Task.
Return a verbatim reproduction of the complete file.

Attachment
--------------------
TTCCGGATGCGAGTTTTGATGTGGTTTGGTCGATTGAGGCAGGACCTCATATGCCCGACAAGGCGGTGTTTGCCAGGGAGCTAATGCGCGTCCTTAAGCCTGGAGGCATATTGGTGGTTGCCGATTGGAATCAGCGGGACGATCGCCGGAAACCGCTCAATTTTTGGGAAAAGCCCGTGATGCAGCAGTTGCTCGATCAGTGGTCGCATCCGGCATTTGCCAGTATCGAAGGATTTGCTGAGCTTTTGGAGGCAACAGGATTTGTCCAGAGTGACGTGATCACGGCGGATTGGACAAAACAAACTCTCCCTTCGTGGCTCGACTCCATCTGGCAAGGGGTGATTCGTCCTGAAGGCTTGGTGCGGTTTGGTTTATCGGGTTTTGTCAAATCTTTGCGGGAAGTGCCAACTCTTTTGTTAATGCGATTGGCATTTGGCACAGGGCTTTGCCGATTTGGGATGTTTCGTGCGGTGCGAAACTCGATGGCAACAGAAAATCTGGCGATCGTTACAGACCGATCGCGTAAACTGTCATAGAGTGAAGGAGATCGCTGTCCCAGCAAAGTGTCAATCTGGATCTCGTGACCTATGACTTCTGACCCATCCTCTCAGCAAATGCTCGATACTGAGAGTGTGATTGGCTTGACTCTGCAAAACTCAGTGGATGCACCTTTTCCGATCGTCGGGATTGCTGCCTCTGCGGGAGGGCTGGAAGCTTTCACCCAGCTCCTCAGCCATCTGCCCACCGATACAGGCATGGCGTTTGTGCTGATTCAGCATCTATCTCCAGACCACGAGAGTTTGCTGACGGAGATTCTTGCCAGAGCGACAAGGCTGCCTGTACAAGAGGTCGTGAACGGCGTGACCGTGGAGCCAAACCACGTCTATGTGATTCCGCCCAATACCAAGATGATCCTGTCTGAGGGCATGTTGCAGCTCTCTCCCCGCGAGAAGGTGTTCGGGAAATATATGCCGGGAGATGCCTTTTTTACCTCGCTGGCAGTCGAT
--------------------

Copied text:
TTCCGGATGCGAGTTTTGATGTGGTTTGGTCGATTGAGGCAGGACCTCATATGCCCGACAAGGCGGTGTTTGCCAGGGAGCTAATGCGCGTCCTTAAGCCTGGAGGCATATTGGTGGTTGCCGATTGGAATCAGCGGGACGATCGCCGGAAACCGCTCAATTTTTGGGAAAAGCCCGTGATGCAGCAGTTGCTCGATCAGTGGTCGCATCCGGCATTTGCCAGTATCGAAGGATTTGCTGAGCTTTTGGAGGCAACAGGATTTGTCCAGAGTGACGTGATCACGGCGGATTGGACAAAACAAACTCTCCCTTCGTGGCTCGACTCCATCTGGCAAGGGGTGATTCGTCCTGAAGGCTTGGTGCGGTTTGGTTTATCGGGTTTTGTCAAATCTTTGCGGGAAGTGCCAACTCTTTTGTTAATGCGATTGGCATTTGGCACAGGGCTTTGCCGATTTGGGATGTTTCGTGCGGTGCGAAACTCGATGGCAACAGAAAATCTGGCGATCGTTACAGACCGATCGCGTAAACTGTCATAGAGTGAAGGAGATCGCTGTCCCAGCAAAGTGTCAATCTGGATCTCGTGACCTATGACTTCTGACCCATCCTCTCAGCAAATGCTCGATACTGAGAGTGTGATTGGCTTGACTCTGCAAAACTCAGTGGATGCACCTTTTCCGATCGTCGGGATTGCTGCCTCTGCGGGAGGGCTGGAAGCTTTCACCCAGCTCCTCAGCCATCTGCCCACCGATACAGGCATGGCGTTTGTGCTGATTCAGCATCTATCTCCAGACCACGAGAGTTTGCTGACGGAGATTCTTGCCAGAGCGACAAGGCTGCCTGTACAAGAGGTCGTGAACGGCGTGACCGTGGAGCCAAACCACGTCTATGTGATTCCGCCCAATACCAAGATGATCCTGTCTGAGGGCATGTTGCAGCTCTCTCCCCGCGAGAAGGTGTTCGGGAAATATATGCCGGGAGATGCCTTTTTTACCTCGCTGGCAGTCGAT